slant distance

slant distance

[′slant ‚dis·təns]
(navigation)
The straight-line distance between two points not at the same elevation as contrasted with ground distance, ground range, or the great-circle distance between the two positions. Also known as slant range.
References in periodicals archive ?
where [[eta].sub.c] denotes the azimuth center time when the beam center passes through the target; [[theta].sub.Tr,c] and [[theta].sub.Rr,c] denote the squint angles for the transmitter and receiver with respect to [[eta].sub.c]; [R.sub.0t] and [R.sub.0R] denote the nearest distance at the initial time [t.sub.0]; [V.sub.T] and [V.sub.R] denote the velocity of the radar and the target; [R.sub.T]([eta]) and [R.sub.R]([eta]) denote the slant distance between the radar and the target at time [eta].
The center of the imaging area is [P.sub.i], and the nearest slant distance between [P.sub.t] and the radar is [R.sub.0].
where [f.sub.a][member of] (-PRF/2, PRF/2), [R.sub.Bq]= [square root of [([Y.sub.q]- [y.sub.1]).sup.2] +[H.sup.2]] is the vertical distance form scatter point ([x.sub.1], [y.sub.1], [z.sub.1]) to flight track, [R.sub.pq,1] ([f.sub.a]) is the instantaneous distance of scatter point, [[phi].sub.k] is the angle of instantaneous slant distance and flight track, and cos [[phi].sub.k]([f.sub.a]) = [f.sub.a]/[f.sub.am], [f.sub.am] = 2v/[lambda].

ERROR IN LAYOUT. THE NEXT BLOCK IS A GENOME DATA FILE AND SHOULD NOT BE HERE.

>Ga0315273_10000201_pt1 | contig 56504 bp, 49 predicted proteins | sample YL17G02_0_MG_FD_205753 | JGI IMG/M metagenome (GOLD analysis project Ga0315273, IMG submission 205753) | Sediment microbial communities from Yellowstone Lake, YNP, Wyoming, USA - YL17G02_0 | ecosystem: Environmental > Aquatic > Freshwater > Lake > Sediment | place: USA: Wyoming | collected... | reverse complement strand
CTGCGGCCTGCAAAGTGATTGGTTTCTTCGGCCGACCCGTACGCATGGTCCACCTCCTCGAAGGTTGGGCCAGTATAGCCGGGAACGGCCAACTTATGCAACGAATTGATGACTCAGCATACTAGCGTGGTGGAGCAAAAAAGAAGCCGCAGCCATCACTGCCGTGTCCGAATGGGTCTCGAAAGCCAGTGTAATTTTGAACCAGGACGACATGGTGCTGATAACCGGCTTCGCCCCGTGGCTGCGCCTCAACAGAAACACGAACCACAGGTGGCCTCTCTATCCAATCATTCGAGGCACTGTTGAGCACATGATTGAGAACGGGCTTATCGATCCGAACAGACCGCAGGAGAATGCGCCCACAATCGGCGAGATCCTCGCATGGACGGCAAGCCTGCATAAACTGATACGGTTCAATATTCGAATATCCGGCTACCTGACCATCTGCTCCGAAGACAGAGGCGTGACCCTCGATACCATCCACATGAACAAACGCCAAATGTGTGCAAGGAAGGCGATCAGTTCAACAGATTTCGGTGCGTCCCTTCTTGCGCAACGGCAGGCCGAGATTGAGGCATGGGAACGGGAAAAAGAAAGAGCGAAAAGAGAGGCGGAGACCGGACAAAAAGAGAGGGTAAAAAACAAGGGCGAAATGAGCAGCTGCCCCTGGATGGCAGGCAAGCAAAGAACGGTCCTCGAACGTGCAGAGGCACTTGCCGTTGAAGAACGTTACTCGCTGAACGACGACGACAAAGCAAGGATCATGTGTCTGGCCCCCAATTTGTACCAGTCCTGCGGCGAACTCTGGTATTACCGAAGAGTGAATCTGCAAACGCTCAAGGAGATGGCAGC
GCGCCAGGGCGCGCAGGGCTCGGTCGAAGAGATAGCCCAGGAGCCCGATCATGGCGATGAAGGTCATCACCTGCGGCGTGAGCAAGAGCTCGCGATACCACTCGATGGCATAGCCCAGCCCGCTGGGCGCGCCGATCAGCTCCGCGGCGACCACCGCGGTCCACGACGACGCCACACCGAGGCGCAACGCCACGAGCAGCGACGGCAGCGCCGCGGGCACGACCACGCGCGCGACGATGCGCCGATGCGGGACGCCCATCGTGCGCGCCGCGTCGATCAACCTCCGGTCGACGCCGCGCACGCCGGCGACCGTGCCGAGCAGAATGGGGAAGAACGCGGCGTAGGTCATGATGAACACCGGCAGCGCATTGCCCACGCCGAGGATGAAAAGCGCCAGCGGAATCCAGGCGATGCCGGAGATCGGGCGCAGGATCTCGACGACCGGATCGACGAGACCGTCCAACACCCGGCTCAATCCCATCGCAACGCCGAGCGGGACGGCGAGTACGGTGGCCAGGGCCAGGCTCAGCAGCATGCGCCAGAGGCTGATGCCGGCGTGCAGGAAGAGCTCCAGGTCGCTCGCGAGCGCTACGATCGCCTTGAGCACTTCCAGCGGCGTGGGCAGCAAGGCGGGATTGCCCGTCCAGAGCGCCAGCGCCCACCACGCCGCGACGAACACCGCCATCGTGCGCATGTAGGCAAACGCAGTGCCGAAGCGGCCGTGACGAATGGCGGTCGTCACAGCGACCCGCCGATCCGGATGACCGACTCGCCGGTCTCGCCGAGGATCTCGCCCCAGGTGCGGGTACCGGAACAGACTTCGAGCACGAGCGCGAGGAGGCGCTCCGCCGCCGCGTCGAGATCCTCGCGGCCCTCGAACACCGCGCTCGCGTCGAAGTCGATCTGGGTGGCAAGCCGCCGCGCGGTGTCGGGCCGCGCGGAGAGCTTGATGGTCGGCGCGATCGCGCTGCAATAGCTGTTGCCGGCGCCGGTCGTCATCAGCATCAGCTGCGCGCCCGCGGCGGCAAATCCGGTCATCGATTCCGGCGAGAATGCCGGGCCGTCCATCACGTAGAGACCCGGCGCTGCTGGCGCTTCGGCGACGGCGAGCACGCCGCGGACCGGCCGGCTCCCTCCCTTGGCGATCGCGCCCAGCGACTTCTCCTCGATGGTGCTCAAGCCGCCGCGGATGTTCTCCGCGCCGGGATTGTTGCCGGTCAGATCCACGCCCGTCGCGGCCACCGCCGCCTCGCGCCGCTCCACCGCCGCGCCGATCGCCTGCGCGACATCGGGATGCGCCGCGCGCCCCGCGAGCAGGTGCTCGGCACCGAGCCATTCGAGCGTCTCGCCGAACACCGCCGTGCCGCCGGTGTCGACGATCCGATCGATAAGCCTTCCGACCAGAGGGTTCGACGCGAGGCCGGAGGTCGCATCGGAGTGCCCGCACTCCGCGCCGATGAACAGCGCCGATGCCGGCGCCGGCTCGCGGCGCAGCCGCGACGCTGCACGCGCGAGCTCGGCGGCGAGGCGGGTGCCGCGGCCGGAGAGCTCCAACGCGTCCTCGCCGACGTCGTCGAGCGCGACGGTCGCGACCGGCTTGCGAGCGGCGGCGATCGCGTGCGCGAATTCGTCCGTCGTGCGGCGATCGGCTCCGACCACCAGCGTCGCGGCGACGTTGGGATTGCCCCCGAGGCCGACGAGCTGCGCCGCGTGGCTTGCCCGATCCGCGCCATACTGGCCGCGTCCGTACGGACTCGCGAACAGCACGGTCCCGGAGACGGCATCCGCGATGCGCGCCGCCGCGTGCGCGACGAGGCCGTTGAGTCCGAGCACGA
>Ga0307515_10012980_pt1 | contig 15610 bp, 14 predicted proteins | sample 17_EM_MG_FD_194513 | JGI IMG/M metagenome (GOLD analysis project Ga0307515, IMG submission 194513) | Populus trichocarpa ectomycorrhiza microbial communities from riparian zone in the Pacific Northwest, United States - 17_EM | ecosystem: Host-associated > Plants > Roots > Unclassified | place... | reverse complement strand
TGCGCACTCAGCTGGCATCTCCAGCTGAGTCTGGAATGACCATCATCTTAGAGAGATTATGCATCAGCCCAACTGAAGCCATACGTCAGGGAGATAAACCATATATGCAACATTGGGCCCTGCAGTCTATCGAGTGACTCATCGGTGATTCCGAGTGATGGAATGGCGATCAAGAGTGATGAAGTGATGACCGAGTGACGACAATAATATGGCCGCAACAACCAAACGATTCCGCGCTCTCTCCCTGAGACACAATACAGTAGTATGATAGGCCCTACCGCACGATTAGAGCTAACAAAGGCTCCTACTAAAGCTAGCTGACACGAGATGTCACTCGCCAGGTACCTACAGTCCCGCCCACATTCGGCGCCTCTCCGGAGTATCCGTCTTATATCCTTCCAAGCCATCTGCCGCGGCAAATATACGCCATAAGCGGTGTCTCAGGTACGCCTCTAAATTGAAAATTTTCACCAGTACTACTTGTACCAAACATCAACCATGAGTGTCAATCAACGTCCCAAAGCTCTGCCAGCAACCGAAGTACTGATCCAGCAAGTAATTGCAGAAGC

According to the forgoing analysis, if the scatter instantaneous slant distance satisfies the preceding equation, (7) can be shown as
For different point target slant distance [R.sub.l], the subpulse time delay should be added.
Point O' is the footprint of O, and the slant distance between them is [R.sub.0].
The instantaneous slant distance of the target B can be obtained by the triangle APB, and it is expressed as
After Taylor expansion, the instantaneous slant distance R(t; [R.sub.0]) can be approximately as [19]
It determines range by slant distance calculation based on relative signal amplitude, a method limited by the fact that transponder power output isn't a constant, thus it's difficult to distinguish a powerful transponder at great distance from one of lesser power closer to the receiving antenna.
All that matters is the straight horizontal distance, not the slant distance up or down.
Whole-body average SAR values for the adult male and girl models are plotted as a function of slant distance r, in Figure 4.
In these two Figures, the behaviour of SAR can be characterized by three distinct intervals of slant distance. The first interval is the near-field from the closest distance to r [approximately equal to] H (Antenna Length = 1.34 m).